An excuse to lie down on the job, as if I needed one.

I ventured out to Grand Anaconda Father’s Day sale last Friday night at Fyshwick. Every time I went by the sausage sizzle table, I got sorry mate just run out, be more in a few minutes. Three times this happened (bastards, it’s all a conspiracy against me).  Anyhow, been thinking about what type/sort of sleeping mat to buy for the Nullarbor trip, there so many makes and models to choose from. I was originally favouring the Synmat’s range of UL 9 and UL 7 mats but these type of items I like to actually see and feel in person to check their toughness and comfort and not be swayed by someone’s else opinion and photos and some Retail websites well their information is limited to company specifications which in some cases errs on their side.

Anyway back to my Abe Simpson type of story telling, whilst meandering around the aisles, tables and racks at Anaconda, I came to their sleeping mat area (not very big, had a total of three different brands, but only two were in stock, the 3rd was on special but no where in sight) I had narrowed my choice down to either the Black Wolf Standard (full was $179) or Standard 3/4 (was $120.99) but not on special and the ‘helpful man’ couldn’t tell when they would be on sale (head office doesn’t tell us in advance any more) or the Denali Slimline full length on sale at $72 (down from $119).

One thing in Anaconda’s favour is that each of their mats are actually on display so you compare them in real life. After much humming and harring, I went with the Denali slimline mat, due to price at the time ($62 with $10 voucher), it seemed ok to lay on in the store and the size and weight of the mat.  While the Synmat was my favourite for a while, I couldn’t justify gambling on a mat they may not be good for the job after some of the reviews I had read on them although not all reviews had the same problems. The Synmat are expensive plus add postage on top, and Thermarest mats, well their prices are outrageous no matter how their fanbois rave about them.  Even the missing 3rd brand was missing from the display area.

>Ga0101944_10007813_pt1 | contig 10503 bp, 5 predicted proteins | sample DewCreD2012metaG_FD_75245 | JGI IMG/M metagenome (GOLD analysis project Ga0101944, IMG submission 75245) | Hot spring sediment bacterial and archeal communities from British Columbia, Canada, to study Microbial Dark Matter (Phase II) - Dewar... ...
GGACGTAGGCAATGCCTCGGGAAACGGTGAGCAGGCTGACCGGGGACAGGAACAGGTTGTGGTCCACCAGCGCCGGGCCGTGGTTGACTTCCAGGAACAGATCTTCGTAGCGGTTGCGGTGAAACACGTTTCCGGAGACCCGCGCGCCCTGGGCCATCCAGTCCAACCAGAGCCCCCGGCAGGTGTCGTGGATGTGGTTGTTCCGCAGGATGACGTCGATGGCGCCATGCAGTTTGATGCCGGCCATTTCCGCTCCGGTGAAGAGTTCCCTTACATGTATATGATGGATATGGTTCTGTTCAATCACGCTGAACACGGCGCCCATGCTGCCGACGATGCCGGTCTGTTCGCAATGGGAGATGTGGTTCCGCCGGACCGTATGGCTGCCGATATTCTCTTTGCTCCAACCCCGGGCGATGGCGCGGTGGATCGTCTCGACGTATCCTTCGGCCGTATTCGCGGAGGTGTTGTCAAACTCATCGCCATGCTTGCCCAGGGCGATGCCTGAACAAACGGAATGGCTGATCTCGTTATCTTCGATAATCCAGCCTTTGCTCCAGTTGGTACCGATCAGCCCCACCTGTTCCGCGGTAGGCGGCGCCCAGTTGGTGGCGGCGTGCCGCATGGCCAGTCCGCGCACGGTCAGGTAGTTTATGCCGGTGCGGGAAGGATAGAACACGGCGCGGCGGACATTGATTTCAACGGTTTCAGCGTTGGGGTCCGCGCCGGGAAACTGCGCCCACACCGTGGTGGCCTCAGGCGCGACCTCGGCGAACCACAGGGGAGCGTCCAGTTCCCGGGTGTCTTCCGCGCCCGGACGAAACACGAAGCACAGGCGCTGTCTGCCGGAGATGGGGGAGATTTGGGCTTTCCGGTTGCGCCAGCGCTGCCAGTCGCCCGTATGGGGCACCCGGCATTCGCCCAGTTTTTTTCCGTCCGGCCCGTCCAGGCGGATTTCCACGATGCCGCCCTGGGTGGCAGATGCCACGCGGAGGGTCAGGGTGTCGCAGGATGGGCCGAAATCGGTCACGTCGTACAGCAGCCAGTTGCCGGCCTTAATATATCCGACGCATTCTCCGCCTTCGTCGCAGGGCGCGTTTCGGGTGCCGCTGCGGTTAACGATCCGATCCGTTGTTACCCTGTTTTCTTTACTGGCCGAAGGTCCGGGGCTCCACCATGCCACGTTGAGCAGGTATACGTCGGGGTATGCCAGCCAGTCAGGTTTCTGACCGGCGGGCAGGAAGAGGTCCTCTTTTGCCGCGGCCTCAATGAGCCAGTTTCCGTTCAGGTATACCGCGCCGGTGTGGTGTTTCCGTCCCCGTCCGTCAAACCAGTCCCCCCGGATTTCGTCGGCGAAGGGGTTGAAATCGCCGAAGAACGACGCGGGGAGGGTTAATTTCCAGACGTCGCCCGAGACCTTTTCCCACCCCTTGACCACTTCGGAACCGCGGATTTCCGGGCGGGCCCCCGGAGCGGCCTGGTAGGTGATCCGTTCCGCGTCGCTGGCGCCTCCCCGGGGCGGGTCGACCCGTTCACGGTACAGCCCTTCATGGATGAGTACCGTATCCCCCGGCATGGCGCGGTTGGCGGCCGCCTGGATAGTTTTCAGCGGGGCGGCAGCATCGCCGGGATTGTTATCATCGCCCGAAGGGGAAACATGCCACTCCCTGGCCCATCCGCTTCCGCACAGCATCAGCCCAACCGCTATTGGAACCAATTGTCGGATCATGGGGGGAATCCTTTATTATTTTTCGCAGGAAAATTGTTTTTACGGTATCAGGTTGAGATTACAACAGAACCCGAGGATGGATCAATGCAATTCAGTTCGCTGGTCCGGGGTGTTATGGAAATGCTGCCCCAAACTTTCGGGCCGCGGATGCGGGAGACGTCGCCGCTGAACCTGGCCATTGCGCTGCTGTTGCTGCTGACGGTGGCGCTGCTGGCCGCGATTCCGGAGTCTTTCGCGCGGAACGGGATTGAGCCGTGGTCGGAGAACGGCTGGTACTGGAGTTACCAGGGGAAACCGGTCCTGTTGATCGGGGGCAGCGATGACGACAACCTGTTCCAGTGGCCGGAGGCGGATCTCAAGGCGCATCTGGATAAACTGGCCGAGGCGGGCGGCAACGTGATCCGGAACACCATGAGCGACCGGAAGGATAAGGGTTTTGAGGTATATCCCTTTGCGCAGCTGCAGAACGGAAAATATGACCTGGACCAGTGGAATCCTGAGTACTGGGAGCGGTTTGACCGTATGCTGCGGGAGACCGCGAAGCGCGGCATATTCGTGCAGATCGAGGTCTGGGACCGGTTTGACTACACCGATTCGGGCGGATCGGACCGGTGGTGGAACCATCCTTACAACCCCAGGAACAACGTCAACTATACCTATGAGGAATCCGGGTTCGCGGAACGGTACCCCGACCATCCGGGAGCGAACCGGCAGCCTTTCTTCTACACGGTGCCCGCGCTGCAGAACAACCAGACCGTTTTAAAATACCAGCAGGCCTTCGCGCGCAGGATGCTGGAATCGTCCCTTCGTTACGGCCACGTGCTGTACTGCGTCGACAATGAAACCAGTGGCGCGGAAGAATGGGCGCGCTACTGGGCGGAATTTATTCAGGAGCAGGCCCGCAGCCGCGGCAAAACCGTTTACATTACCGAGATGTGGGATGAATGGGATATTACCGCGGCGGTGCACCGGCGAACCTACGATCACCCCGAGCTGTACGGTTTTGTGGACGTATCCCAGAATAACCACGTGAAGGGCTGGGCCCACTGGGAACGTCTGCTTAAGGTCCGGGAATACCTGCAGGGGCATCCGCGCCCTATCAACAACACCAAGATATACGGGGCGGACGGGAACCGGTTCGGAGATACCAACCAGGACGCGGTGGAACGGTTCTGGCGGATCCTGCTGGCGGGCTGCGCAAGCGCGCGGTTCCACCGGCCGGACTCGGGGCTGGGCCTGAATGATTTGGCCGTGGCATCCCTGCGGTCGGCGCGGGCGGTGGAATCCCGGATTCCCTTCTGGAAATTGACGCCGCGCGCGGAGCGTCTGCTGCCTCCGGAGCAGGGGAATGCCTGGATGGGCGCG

Haven’t slept on the Denali yet, but have unfolded it for overnight to let it inflate and what not according to their instructions and it actually rolls back up to a similar size that it was in the store. If it is deemed to be too thin, I can always buy a foam roll which weigh next to nothing and shouldn’t be too much of a hassle to carry about on the bike.

Time for some company literature on said item:

The Denali Slimline Wave Hike Mat is a lightweight self inflating mat that is perfect for your trekking or hiking adventures or crazy bicycle touring ideas! After a long day on foot all you want to do is have a lie down. This matt includes a waterproof carry bag, ensuring you’ll have a dry nights sleep even if you’ve walked around in the rain all day. It’s light and easy to carry around while on your trek or hike in the great outdoors.
Features

  • Unique wave design for lower back support
  • Lightweight self inflating hike mat
  • Diamond TPU coated 75D rip-stop polyester top (techo jargon)
  • 75D polyester non-slip moon dot base
  • Waterproof dry sack carry bag included
  • Repair kit is provided (a whole 100 x 100mm patch and 1 tube of glue)

Specifications from the Anaconda Website:

  • Material: Diamond TPU coated 75D rip-stop polyester top, 75D polyester non-slip moon dot base
  • Fill: 19 kg/m3 foam
  • Dimensions: 180 x 57 x 4 cm
  • Stuff/ rolled size: 32 x 18 x 18 cm
  • Weight: 1.22 kg (the plastic bag states 0.990 kg)
  • Primary activity(s): Hiking or trekking
  • Warranty: 2 year

I think Denali must be an in-house brand for the Anaconda stores as I haven’t seen it in any other camping shops in Canberra, plus when I search on Denali Slimline the first ten pages are all Anaconda links.  I have no idea what TPU 75D polyester is and google doesn’t shed much light on it.

The instructions state to open the valve for the first time and leave it open for 6-8 hours to let the foam return to its natural height.  With the valve closed, the mat is a bit thin, but a few breaths and it inflates to its claimed 40mm height and is quite comfortable although I am lying on the carpeted floor inside.  After a few breaths you feel like having a lie down in any case with head spins.

When I actually roll it up again I’ll weigh it and see who is correct about the weight.  Added 25 Aug, The mat weighs in just over 1 kilo (1065 grams). Should have weighed the bag as is when I got it home after unpacking, inflating, re-rolling it back to original size. This weight is not including the carry bag (300 grams).

P.S. This model only comes in this colour

Katadyn Vario Water Filter

Water Filters.